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History of Animals   

instance the spider; only that the spider sucks out the juices of
its prey outside, and the serpent does so in its belly. The serpent
takes any food presented to him, eats birds and animals, and
swallows eggs entire. But after taking his prey he stretches himself
until he stands straight out to the very tip, and then he contracts
and squeezes himself into little compass, so that the swallowed mass
may pass down his outstretched body; and this action on his part is
due to the tenuity and length of his gullet. Spiders and snakes can
both go without food for a long time; and this remark may be
verified by observation of specimens kept alive in the shops of the

Of viviparous quadrupeds such as are fierce and jag-toothed
are without exception carnivorous; though, by the way, it is stated of
the wolf, but of no other animal, that in extremity of hunger it
will eat a certain kind of earth. These carnivorous animals never
eat grass except when they are sick, just as dogs bring on a vomit
by eating grass and thereby purge themselves.
The solitary wolf is more apt to attack man than the wolf that
goes with a pack.
The animal called 'glanus' by some and 'hyaena' by others is
as large as a wolf, with a mane like a horse, only that the hair is
stiffer and longer and extends over the entire length of the chine. It
will lie in wait for a man and chase him, and will inveigle a dog
within its reach by making a noise that resembles the retching noise
of a man vomiting. It is exceedingly fond of putrefied flesh, and will
burrow in a graveyard to gratify this propensity.
The bear is omnivorous. It eats fruit, and is enabled by the
suppleness of its body to climb a tree; it also eats vegetables, and
it will break up a hive to get at the honey; it eats crabs and ants
also, and is in a general way carnivorous. It is so powerful that it
will attack not only the deer but the wild boar, if it can take it
unawares, and also the bull. After coming to close quarters with the
bull it falls on its back in front of the animal, and, when the bull
proceeds to butt, the bear seizes hold of the bull's horns with its
front paws, fastens its teeth into his shoulder, and drags him down to
the ground. For a short time together it can walk erect on its hind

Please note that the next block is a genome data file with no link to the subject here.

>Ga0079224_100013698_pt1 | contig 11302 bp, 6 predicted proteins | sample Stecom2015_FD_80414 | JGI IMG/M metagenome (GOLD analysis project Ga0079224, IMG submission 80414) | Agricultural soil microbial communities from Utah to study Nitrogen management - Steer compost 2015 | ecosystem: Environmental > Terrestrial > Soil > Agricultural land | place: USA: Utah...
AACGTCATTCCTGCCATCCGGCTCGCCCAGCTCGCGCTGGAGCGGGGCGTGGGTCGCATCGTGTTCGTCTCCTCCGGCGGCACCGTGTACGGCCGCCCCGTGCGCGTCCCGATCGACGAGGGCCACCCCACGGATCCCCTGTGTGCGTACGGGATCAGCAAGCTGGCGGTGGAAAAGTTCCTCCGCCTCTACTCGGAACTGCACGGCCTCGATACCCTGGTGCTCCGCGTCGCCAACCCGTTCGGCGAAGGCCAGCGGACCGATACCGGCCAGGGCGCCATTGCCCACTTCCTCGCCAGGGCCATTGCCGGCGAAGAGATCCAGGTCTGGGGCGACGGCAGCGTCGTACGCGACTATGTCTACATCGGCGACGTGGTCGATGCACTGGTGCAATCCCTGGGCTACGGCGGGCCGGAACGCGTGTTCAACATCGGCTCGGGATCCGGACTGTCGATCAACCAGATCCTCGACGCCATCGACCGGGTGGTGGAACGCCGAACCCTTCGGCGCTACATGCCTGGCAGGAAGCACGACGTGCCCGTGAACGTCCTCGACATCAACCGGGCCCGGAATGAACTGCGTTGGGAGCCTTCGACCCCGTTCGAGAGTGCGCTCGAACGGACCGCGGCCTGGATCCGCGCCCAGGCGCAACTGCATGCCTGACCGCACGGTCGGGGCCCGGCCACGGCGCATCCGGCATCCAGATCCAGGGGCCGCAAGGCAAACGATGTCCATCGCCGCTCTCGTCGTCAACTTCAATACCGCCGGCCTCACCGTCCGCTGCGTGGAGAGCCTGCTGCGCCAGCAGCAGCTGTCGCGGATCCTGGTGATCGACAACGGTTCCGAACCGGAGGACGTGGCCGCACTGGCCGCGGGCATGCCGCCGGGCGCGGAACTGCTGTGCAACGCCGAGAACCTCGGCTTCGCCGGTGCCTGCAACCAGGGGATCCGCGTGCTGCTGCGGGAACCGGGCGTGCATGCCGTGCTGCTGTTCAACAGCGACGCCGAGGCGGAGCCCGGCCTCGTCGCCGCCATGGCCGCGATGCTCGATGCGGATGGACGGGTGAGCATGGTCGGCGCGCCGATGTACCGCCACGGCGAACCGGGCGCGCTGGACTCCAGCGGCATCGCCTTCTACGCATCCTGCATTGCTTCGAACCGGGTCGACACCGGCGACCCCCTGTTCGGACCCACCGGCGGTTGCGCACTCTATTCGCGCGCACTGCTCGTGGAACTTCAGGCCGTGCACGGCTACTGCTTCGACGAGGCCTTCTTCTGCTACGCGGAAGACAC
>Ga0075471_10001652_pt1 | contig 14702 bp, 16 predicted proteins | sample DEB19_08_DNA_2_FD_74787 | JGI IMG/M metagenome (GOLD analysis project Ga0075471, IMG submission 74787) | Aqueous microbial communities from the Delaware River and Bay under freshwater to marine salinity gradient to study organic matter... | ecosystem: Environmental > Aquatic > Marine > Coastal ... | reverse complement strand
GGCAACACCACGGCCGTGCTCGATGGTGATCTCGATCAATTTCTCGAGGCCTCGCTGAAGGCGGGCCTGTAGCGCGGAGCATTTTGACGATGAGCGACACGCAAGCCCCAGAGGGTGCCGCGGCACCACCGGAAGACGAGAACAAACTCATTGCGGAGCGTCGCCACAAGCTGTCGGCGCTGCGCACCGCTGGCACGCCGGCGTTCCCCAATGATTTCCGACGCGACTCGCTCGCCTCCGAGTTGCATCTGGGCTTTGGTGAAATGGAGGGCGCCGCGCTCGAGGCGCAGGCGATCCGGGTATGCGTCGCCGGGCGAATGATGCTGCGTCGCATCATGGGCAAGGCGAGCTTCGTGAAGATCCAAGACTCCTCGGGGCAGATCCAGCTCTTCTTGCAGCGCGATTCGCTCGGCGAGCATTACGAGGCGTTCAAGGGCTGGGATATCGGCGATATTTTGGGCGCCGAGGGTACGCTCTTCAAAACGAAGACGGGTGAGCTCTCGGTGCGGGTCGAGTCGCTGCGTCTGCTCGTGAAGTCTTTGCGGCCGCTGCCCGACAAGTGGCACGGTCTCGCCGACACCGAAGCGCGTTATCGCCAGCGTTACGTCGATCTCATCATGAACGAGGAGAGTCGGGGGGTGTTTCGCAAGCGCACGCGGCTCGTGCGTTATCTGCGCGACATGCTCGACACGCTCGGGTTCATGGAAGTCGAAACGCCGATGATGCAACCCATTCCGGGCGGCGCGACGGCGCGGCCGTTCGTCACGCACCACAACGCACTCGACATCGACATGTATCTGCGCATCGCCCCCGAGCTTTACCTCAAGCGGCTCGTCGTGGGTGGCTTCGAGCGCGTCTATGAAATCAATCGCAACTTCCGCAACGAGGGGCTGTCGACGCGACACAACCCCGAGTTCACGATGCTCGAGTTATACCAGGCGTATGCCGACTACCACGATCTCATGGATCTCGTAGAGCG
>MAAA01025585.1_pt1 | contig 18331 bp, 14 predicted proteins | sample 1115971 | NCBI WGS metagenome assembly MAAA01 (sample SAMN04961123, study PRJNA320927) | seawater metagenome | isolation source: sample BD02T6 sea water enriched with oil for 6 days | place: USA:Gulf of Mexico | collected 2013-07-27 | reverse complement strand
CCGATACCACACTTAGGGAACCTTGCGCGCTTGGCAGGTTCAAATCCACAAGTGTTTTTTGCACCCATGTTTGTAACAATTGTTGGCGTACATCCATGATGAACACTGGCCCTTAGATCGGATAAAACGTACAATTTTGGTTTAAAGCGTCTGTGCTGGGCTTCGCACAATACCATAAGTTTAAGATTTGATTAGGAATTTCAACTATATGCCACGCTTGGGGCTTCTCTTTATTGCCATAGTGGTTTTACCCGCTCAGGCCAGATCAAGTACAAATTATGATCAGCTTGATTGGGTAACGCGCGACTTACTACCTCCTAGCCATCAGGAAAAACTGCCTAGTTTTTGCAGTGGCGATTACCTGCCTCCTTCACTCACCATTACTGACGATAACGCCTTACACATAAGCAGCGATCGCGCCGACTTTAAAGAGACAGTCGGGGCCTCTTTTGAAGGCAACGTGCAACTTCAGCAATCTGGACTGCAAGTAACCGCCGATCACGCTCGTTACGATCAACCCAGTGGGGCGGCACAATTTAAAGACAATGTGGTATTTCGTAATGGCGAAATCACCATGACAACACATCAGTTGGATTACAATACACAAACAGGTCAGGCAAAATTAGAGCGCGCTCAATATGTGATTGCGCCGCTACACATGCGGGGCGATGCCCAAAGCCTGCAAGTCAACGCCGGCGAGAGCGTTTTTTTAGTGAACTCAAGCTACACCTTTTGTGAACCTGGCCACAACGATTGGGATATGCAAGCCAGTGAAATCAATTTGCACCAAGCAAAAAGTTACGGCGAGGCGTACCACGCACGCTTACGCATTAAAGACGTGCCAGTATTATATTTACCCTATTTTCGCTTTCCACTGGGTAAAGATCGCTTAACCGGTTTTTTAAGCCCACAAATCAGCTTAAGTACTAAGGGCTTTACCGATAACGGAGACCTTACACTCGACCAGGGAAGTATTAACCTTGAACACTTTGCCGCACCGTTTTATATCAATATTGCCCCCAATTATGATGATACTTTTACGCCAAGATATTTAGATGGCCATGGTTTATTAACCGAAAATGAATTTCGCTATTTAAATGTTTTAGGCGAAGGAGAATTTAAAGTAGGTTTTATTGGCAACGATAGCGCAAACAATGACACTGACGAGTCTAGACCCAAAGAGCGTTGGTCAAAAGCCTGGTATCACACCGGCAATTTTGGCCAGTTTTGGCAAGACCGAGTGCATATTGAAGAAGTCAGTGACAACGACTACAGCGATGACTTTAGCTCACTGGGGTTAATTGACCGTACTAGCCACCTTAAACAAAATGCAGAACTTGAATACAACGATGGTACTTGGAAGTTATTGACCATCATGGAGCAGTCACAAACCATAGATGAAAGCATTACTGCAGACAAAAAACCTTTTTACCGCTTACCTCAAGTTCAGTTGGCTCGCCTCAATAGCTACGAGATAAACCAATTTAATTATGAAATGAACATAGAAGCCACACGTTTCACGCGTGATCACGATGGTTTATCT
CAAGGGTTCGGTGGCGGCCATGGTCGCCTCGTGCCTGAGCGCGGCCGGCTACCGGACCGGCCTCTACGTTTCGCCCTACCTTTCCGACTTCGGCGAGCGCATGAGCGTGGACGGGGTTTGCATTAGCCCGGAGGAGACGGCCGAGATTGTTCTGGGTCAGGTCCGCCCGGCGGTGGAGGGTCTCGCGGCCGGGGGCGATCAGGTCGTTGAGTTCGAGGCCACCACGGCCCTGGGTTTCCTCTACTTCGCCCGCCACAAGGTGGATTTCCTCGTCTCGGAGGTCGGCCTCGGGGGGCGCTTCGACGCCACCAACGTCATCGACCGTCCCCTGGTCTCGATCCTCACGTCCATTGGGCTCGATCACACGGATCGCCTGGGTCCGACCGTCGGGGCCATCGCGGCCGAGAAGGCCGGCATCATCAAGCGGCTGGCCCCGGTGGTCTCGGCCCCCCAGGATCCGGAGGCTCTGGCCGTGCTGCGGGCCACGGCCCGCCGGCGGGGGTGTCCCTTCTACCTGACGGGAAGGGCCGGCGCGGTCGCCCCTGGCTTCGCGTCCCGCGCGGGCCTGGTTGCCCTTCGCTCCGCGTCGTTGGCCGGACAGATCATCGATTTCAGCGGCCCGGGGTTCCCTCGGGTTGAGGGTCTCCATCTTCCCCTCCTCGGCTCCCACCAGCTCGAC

legs. All the flesh it eats it first allows to become carrion.
The lion, like all other savage and jag-toothed animals, is
carnivorous. It devours its food greedily and fiercely, and often
swallows its prey entire without rending it at all; it will then go
fasting for two or three days together, being rendered capable of this
abstinence by its previous surfeit. It is a spare drinker. It
discharges the solid residuum in small quantities, about every other
day or at irregular intervals, and the substance of it is hard and dry
like the excrement of a dog. The wind discharged from off its
stomach is pungent, and its urine emits a strong odour, a phenomenon
which, in the case of dogs, accounts for their habit of sniffing at
trees; for, by the way, the lion, like the dog, lifts its leg to
void its urine. It infects the food it eats with a strong smell by
breathing on it, and when the animal is cut open an overpowering
vapour exhales from its inside.
Some wild quadrupeds feed in lakes and rivers; the seal is the
only one that gets its living on the sea. To the former class of
animals belong the so-called castor, the satyrium, the otter, and
the so-called latax, or beaver. The beaver is flatter than the otter
and has strong teeth; it often at night-time emerges from the water
and goes nibbling at the bark of the aspens that fringe the
riversides. The otter will bite a man, and it is said that whenever it
bites it will never let go until it hears a bone crack. The hair of
the beaver is rough, intermediate in appearance between the hair of
the seal and the hair of the deer.

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